This hard-eyed yet amusing short doesn’t fall for the temptation to sentimentalize rather than just sympathize. Chamaco means "kid," and director Tim Parsa follows an 11-year-old nameless street orphan (Michael Fabian Sierra-Armenta) through a Mexico City day. We first see him huffing from a paper bag in the city’s mountainous dump. But while other street people are wiping windshields at an intersection, he is reciting a Neruda poem about how the sea is formed from raindrops falling on city streets. His world is hardly that ethereal, though, as we watch him witness how he came into the world, through sex between a prostitute and a customer in an alley. By sticking to the boy’s unblinking point of view, Parsa earns the tale’s concluding, in-character affirmation.

Sara Goes to Lunch (20 min.) Saturday, August 14 at 7:30 p.m. at the Columbus Theatre

Broadly comedic, probably more so than is good for it, this film develops into what has become a genre among shorts: the "what if?" fantasy. What if a lonely young woman came upon a miraculous way to know whether that handsome, equally shy man at the diner were interested in her? (Don’t ask. Enjoy the surprise.) Director Dean Kapsalis does waste some time getting there as he has this generic, though female, nebbish passively taking guff from hyper-obnoxious bosses. Marching in place is no small matter in a story told in about the time a sitcom has to pack in an episode and a subplot. But when we slip into Twilight Zone mode, we’re all happy to be there.

Narrative features

Burning Annie (95 min.) Friday, August 13 at 3:30 p.m. at the Columbus Cinemathèque

Films by first-timers about youthful romantic angst are a dime a dozen, which makes Burning Annie glint like a brand-new silver dollar. This may be the feature debut of director Van Flesher, carved out of a tome-thick first screenplay by Zack Ordynans, but it hilariously pays homage to Woody Allen like it owes a blood debt.

Newcomer Gary Lundy plays Max, an Ivy college student so obsessed with the movie Annie Hall that he’s given up on getting a relationship to work. Two, actually. There has always been the reliable Beth (Kim Murphy Zandell), his former best friend, and now there is free spirit Julie (Sara Downing). Lundy has the wiseass, nerdy charisma to pull off lines like: "Of course I’m being honest. This is a fantasy extrapolated from a flashback — how could I lie to you?" Downing matches him in conveying the smarts of a character whose mistakes we care about and tops that off with scintillating screen presence. The wisecracking amorous trio could carry a big-budget Hollywood movie without breaking a sweat, so we’ll certainly be seeing this terrific little film around.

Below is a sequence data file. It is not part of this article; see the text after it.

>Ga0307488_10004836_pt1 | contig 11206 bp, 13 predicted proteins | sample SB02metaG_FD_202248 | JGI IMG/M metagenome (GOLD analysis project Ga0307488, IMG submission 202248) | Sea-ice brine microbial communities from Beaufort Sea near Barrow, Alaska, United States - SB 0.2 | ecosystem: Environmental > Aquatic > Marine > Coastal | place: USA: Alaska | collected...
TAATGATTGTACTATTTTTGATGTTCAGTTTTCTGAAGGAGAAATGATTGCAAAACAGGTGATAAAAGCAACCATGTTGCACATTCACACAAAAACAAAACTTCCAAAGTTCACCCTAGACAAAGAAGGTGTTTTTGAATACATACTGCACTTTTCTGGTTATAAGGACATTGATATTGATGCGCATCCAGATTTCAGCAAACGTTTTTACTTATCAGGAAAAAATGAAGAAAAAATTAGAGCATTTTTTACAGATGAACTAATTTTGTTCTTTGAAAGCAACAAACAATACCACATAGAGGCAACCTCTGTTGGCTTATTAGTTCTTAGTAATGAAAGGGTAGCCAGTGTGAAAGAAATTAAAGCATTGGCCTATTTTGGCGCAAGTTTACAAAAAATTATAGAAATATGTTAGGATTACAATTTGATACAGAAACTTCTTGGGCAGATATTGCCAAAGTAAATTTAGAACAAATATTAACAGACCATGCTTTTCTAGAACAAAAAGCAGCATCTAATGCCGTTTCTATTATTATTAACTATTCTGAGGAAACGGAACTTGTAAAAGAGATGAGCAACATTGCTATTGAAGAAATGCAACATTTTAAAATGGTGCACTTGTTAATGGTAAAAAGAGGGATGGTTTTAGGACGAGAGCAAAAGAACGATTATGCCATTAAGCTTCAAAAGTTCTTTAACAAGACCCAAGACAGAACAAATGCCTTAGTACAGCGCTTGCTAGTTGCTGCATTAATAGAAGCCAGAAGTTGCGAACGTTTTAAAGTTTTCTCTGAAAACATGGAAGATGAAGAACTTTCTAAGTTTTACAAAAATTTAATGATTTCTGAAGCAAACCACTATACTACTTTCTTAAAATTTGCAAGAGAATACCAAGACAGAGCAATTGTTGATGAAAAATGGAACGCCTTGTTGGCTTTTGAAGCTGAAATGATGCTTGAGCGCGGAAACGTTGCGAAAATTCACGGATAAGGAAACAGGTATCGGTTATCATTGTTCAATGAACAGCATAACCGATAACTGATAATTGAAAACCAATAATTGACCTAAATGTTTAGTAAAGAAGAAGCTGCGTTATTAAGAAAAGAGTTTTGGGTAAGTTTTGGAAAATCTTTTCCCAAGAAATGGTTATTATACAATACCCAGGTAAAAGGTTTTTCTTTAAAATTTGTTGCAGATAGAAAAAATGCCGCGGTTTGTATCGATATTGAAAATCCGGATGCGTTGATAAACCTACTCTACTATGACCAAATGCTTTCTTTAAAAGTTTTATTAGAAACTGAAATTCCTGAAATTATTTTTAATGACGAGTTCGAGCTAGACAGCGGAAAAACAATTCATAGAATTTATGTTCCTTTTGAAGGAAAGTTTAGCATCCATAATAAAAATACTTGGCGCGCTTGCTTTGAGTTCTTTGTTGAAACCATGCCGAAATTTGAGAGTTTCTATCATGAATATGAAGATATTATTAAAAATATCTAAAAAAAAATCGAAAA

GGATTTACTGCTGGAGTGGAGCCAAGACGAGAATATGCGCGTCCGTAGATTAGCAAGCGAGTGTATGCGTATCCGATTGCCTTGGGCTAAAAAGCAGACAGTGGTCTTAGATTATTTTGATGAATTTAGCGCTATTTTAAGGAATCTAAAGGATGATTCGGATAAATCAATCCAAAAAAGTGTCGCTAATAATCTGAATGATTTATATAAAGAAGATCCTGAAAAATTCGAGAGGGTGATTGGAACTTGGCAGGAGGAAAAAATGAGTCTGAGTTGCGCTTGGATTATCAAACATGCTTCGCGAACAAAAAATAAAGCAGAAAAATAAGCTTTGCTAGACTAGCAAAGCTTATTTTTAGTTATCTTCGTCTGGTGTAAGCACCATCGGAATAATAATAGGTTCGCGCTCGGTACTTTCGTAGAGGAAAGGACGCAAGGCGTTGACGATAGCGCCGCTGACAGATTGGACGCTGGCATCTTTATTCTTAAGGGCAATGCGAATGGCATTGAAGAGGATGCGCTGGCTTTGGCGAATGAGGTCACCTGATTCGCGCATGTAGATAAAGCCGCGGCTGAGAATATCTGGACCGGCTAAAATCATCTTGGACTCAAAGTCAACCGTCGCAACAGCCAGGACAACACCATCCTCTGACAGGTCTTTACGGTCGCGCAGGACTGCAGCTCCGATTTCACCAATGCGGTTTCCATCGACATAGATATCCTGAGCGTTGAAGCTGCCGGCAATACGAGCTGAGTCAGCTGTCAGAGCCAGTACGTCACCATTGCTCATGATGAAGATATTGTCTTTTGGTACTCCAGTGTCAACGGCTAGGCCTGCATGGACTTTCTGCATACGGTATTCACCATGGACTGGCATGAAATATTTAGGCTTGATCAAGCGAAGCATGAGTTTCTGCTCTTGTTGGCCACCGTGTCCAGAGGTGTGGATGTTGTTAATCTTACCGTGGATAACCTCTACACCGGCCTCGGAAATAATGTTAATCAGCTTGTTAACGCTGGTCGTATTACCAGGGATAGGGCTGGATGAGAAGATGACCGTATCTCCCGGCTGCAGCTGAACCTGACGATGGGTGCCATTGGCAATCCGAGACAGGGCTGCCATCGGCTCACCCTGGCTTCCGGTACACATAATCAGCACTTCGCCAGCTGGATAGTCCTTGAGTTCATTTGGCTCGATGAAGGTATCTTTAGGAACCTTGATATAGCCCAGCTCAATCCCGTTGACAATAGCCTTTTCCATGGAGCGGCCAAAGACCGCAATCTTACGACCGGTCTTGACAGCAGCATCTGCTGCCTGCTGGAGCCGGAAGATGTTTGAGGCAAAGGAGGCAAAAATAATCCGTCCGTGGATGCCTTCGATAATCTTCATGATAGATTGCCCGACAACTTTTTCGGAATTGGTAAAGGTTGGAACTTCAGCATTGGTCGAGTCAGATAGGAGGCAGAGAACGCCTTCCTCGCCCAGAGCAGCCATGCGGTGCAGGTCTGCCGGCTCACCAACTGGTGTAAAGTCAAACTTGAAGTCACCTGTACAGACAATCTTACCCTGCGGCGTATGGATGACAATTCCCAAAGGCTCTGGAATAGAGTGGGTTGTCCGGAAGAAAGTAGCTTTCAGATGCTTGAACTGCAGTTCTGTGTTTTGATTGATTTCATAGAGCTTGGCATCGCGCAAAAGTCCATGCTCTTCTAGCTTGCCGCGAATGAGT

Pulling (113 min.) Friday, August 13 at 6:20 p.m. at the Providence Chamber of Commerce

And then there’s Pulling, which is going for David Mamet. Oh so very much not a chick flick. It’s the wee hours, and four bartenders are in the basement of the nightspot that they’ve been scamming for years. The tension is immediate and builds, as they worry about why the coked-up owner wants to speak to one of them, Mickey (Paul Jones), before he leaves. The scheme they have for "pulling" money without ringing it up will fall apart if Mickey’s high tally for the night (when he was being watched) can’t be explained away — or if his conscience whispers too loudly. The owner has hired his latest girlfriend (Amanda Loncar) for behind the bar, which can only end badly.

Over nearly two hours, these characters unfold like grim flowers, revealing their true colors. The film has some compelling exchanges and scenes, but writer/director/producer Jay Frisch isn’t the first first-time filmmaker to have a hard time translating a play — his own, in this case — for the screen. Even Robert Altman ruined Fool for Love by just sticking a camera in a room. Frisch does open things up now and then with a few bursts of flash-forward — the murder of an unspecified one of them hangs like a sword over their heads — and, after all, claustrophobia is appropriate for the mental state of this crew. What diminishes the momentum most, though, are occasional repetitious, wheel-spinning discussions that get these guys nowhere and us not much farther.

Issue Date: August 6 - 12, 2004